United States District Court, E.D. New York
Trustees of the Northeast Carpenters Health, Pension, Annuity, Apprenticeship, and Labor Management Cooperation Funds, Petitioners,
Patt Construction, Inc., Respondent.
MEMORANDUM AND ORDER
F. BIANCO UNITED STATES DISTRICT JUDGE
of the Northeast Carpenters Health, Pension, Annuity,
Apprenticeship, and Labor Management Cooperation Funds f/k/a
the Empire State Carpenters Annuity, Apprenticeship,
Labor-Management Cooperation, Pension and Welfare Funds
(hereinafter “petitioners” or the
“Funds”) commenced this action to confirm an
arbitration award obtained against Patt Construction, Inc.
(hereinafter “respondent” or “Patt
Construction”). Petitioners also moved to recover
attorney's fees and costs in connection with this action.
For the reasons set forth below, the Court grants
petitioners' motion to confirm the arbitration award and
grants petitioners' motion for fees and costs.
following facts are taken from the Funds' petition to
confirm an arbitration award (“Pet.”) and
accompanying exhibits. (ECF No. 1.)
Construction is bound to certain collective bargaining
agreements (the “CBAs”) with the Northeast
Regional Council of Carpenters (the “Union”).
(Pet. ¶¶ 7-12.) The CBAs require Patt Construction
to make contributions to the Funds for all work performed
within the trade and geographical jurisdiction of the Union.
(Id. at ¶ 13.)
Funds also established a Joint Policy for Collection of
Delinquent Contributions (the “Collection
Policy”). (Id. at ¶ 15; Ex. E, ECF No.
1-5.) The Collection Policy requires that the employer submit
to a payroll audit upon request of the Funds. (Pet. ¶
16; Ex. E, art. 4.1.) The Collection Policy further provides
that if the employer fails to remit contributions to the
Funds, the matter shall be subject to arbitration. (Pet.
¶ 22; Ex. E, art. 2.2.) If the employer is found
deficient in its contributions, the Collection Policy awards,
in addition to the deficiency, interest (Pet. ¶ 17; Ex.
E, art. 2.1(C)), liquidated damages (Pet. ¶ 18; Ex. E.,
art. 6.1), and attorney's fees, arbitration fees, and
audit costs (Pet. ¶ 23; Ex. E, arts. 6.2 and 6.3).
conducted an audit of respondent for the period April 15,
2010 through June 30, 2015 in order to determine whether
respondent had complied with its obligations under the CBAs.
(Pet. ¶ 19.) The auditor determined respondent failed to
remit contributions in the amount of $156, 045.29.
(Id. at ¶ 20.)
to the Collection Policy, petitioners initiated arbitration.
(Id. at ¶ 24.) Petitioners provided Patt
Construction with a Notice of Intent to Arbitrate Delinquency
dated June 23, 2016. (Id.; Ex. F, ECF No. 1-6.) The
arbitrator conducted a hearing and rendered his award in
writing dated August 24, 2016. (Pet. ¶ 25; Ex. G, ECF
No. 1-7.) A copy of the award was delivered to Patt
Construction. (Pet. ¶ 25.)
arbitrator concluded that Patt Construction was in violation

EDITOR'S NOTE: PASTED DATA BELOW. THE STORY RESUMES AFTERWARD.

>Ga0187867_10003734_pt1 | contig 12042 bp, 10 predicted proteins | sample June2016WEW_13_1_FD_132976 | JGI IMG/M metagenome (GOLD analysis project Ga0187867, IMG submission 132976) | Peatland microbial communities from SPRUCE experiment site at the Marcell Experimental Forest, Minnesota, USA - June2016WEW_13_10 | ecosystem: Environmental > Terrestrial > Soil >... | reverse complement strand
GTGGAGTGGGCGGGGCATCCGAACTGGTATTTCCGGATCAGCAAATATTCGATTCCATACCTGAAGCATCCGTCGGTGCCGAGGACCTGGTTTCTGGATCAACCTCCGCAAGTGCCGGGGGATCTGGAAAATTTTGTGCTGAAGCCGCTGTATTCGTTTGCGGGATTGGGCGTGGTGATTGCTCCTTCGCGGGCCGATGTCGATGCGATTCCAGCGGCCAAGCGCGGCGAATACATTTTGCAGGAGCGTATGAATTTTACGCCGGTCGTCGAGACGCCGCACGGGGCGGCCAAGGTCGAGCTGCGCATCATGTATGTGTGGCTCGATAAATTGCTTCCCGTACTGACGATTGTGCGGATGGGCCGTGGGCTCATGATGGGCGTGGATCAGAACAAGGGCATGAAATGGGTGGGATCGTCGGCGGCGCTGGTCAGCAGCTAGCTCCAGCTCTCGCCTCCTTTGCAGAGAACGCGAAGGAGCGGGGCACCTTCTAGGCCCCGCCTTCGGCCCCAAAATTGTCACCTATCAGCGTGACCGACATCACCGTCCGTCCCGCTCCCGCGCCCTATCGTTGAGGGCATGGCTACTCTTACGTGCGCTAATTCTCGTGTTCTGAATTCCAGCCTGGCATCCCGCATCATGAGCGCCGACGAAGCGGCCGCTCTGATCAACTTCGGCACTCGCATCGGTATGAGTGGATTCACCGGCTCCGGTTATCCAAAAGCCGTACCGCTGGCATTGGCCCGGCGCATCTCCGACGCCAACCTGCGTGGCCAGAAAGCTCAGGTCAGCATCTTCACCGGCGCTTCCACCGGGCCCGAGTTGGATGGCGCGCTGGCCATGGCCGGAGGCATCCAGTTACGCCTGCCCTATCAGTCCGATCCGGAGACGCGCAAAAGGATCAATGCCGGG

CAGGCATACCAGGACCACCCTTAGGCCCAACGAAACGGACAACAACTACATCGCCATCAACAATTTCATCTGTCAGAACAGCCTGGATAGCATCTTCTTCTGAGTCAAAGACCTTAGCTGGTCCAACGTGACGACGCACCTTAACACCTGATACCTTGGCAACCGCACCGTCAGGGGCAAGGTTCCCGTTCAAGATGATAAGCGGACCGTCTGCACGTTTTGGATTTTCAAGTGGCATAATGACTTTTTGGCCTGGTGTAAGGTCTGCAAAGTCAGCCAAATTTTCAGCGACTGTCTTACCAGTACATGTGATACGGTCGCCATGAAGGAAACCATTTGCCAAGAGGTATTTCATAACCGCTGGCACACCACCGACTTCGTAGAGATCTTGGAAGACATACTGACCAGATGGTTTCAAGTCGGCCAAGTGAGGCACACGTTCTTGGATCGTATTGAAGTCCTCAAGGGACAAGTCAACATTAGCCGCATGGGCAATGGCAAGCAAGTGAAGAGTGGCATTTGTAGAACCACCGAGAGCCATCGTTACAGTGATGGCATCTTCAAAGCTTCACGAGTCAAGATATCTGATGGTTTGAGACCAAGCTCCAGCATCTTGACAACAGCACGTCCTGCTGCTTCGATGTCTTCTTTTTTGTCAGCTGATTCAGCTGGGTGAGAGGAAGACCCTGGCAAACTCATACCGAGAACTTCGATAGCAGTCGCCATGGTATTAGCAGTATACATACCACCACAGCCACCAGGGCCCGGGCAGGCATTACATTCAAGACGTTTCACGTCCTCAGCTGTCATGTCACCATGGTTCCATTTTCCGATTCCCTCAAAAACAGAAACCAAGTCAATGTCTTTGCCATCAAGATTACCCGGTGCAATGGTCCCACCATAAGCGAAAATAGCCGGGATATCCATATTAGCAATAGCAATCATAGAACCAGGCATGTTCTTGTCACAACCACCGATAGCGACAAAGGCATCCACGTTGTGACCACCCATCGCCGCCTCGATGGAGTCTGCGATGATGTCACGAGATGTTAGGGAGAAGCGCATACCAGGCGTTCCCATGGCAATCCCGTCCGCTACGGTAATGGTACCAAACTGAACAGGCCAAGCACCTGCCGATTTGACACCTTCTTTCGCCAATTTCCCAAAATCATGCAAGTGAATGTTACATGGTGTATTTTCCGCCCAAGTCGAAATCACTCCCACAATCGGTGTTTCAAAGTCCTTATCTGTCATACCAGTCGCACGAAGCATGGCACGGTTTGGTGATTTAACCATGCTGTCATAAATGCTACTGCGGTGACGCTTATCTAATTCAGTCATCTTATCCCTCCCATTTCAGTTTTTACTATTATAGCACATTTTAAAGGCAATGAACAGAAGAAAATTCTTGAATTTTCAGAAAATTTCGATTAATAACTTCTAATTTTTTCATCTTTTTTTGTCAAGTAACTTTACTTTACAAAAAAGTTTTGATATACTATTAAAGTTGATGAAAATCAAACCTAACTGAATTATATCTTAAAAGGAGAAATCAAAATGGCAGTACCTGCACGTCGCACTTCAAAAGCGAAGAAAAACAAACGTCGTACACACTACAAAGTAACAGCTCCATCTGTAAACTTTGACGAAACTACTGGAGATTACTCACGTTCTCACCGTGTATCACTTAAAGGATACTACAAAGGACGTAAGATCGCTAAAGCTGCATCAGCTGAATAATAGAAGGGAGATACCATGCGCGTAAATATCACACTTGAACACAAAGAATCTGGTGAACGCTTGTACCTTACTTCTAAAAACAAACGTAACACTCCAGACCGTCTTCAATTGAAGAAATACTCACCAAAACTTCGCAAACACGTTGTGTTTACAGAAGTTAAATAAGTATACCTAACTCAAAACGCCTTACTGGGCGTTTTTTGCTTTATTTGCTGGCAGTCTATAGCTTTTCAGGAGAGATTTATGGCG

of the terms of the CBAs and ordered respondent to pay the
Funds, pursuant to the CBAs, $247, 226.82, representing $156,
045.29 in deficiencies; $52, 541.12 in interest; $986.35 in
additional interest from past delinquencies; $31, 209.06 in
liquidated damages; $4, 795.00 in audit costs; $900.00 in
attorney's fees; and $750.00 for the arbitrator's
fee. (Pet. ¶ 26; Ex. G.) Respondent has failed to abide
by the award. (Pet. ¶ 27.)
March 20, 2017, petitioners filed their petition in this
Court, seeking confirmation of the arbitrator's award, as
well as costs and attorney's fees incurred in the instant
action. (Pet., ECF No. 1.) The petitioners served respondent
on March 23, 2017. (ECF No. 8.) To date, respondent has not
filed a response or appeared in this action.
Confirmation of Arbitration Award
Standard of Review
motion to confirm an arbitral award should be “treated
as akin to a motion for summary judgment.” D.H.
Blair & Co. v. Gottdiener, 462 F.3d 95, 109 (2d Cir.
2006). The standard of review at the summary judgment stage
is well-settled. A court may grant a motion for summary
judgment pursuant to Federal Rule of Civil Procedure 56(a)
only if “the movant shows that there is no genuine
dispute as to any material fact and the movant is entitled to
judgment as a matter of law.” Fed.R.Civ.P. 56(a);
Gonzalez v. City of Schenectady, 728 F.3d 149, 154
(2d Cir. 2013). The moving party bears the burden of showing
that he is entitled to summary judgment. See Huminski v.
Corsones, 396 F.3d 53, 69 (2d Cir. 2005).
asserting that a fact cannot be or is genuinely disputed must
support the assertion by: (A) citing to particular parts of
materials in the record, including depositions, documents,
electronically stored information, affidavits or
declarations, stipulations (including those made for purposes
of the motion only), admissions, interrogatory answers, or
other materials; or (B) showing that the materials cited do
not establish the ...